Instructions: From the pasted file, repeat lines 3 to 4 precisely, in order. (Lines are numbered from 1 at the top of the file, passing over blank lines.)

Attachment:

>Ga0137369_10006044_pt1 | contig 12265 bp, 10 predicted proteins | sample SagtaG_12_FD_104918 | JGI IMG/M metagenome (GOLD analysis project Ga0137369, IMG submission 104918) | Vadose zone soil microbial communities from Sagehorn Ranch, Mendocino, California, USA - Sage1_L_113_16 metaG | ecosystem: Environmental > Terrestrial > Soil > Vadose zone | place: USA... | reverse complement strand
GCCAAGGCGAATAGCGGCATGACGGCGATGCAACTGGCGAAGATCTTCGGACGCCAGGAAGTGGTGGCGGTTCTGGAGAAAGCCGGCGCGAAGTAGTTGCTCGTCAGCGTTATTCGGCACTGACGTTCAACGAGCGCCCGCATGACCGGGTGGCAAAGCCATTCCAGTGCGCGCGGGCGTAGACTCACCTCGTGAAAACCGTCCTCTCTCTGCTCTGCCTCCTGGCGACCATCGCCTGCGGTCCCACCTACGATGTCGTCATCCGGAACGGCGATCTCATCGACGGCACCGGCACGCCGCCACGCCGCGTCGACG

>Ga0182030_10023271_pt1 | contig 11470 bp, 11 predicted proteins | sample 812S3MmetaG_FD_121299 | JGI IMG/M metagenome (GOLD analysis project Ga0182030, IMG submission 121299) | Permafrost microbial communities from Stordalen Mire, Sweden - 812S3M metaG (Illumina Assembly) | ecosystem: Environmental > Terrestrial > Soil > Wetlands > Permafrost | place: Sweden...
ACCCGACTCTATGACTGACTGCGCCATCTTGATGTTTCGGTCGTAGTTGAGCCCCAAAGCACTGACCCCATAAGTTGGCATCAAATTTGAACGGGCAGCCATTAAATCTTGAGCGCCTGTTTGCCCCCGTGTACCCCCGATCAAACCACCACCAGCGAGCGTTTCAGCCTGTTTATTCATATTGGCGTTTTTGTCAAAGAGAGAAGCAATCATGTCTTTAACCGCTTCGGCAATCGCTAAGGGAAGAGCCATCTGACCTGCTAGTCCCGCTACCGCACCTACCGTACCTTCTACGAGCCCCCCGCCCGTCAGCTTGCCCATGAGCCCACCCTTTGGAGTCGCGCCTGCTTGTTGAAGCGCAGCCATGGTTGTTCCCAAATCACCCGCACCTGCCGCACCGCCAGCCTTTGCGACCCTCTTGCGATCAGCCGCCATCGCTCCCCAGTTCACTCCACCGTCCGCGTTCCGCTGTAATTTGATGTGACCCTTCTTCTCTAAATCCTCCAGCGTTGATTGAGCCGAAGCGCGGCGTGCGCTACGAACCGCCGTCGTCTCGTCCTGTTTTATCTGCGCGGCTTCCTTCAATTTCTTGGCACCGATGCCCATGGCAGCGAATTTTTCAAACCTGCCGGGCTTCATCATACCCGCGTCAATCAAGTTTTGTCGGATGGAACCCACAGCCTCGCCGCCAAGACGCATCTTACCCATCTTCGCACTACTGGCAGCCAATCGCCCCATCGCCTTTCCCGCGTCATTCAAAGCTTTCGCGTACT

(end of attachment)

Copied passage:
>Ga0182030_10023271_pt1 | contig 11470 bp, 11 predicted proteins | sample 812S3MmetaG_FD_121299 | JGI IMG/M metagenome (GOLD analysis project Ga0182030, IMG submission 121299) | Permafrost microbial communities from Stordalen Mire, Sweden - 812S3M metaG (Illumina Assembly) | ecosystem: Environmental > Terrestrial > Soil > Wetlands > Permafrost | place: Sweden...
ACCCGACTCTATGACTGACTGCGCCATCTTGATGTTTCGGTCGTAGTTGAGCCCCAAAGCACTGACCCCATAAGTTGGCATCAAATTTGAACGGGCAGCCATTAAATCTTGAGCGCCTGTTTGCCCCCGTGTACCCCCGATCAAACCACCACCAGCGAGCGTTTCAGCCTGTTTATTCATATTGGCGTTTTTGTCAAAGAGAGAAGCAATCATGTCTTTAACCGCTTCGGCAATCGCTAAGGGAAGAGCCATCTGACCTGCTAGTCCCGCTACCGCACCTACCGTACCTTCTACGAGCCCCCCGCCCGTCAGCTTGCCCATGAGCCCACCCTTTGGAGTCGCGCCTGCTTGTTGAAGCGCAGCCATGGTTGTTCCCAAATCACCCGCACCTGCCGCACCGCCAGCCTTTGCGACCCTCTTGCGATCAGCCGCCATCGCTCCCCAGTTCACTCCACCGTCCGCGTTCCGCTGTAATTTGATGTGACCCTTCTTCTCTAAATCCTCCAGCGTTGATTGAGCCGAAGCGCGGCGTGCGCTACGAACCGCCGTCGTCTCGTCCTGTTTTATCTGCGCGGCTTCCTTCAATTTCTTGGCACCGATGCCCATGGCAGCGAATTTTTCAAACCTGCCGGGCTTCATCATACCCGCGTCAATCAAGTTTTGTCGGATGGAACCCACAGCCTCGCCGCCAAGACGCATCTTACCCATCTTCGCACTACTGGCAGCCAATCGCCCCATCGCCTTTCCCGCGTCATTCAAAGCTTTCGCGTACT